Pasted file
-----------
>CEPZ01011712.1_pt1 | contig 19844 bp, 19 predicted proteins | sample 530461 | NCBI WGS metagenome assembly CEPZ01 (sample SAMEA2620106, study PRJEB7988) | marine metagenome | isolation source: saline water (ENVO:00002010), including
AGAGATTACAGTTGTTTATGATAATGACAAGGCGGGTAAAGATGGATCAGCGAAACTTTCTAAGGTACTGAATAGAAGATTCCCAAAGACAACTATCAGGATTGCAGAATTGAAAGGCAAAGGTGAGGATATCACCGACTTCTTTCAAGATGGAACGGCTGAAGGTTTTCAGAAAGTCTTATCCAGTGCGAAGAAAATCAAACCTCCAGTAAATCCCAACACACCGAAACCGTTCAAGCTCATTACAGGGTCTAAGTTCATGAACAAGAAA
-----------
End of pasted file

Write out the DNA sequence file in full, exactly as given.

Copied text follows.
>CEPZ01011712.1_pt1 | contig 19844 bp, 19 predicted proteins | sample 530461 | NCBI WGS metagenome assembly CEPZ01 (sample SAMEA2620106, study PRJEB7988) | marine metagenome | isolation source: saline water (ENVO:00002010), including
AGAGATTACAGTTGTTTATGATAATGACAAGGCGGGTAAAGATGGATCAGCGAAACTTTCTAAGGTACTGAATAGAAGATTCCCAAAGACAACTATCAGGATTGCAGAATTGAAAGGCAAAGGTGAGGATATCACCGACTTCTTTCAAGATGGAACGGCTGAAGGTTTTCAGAAAGTCTTATCCAGTGCGAAGAAAATCAAACCTCCAGTAAATCCCAACACACCGAAACCGTTCAAGCTCATTACAGGGTCTAAGTTCATGAACAAGAAA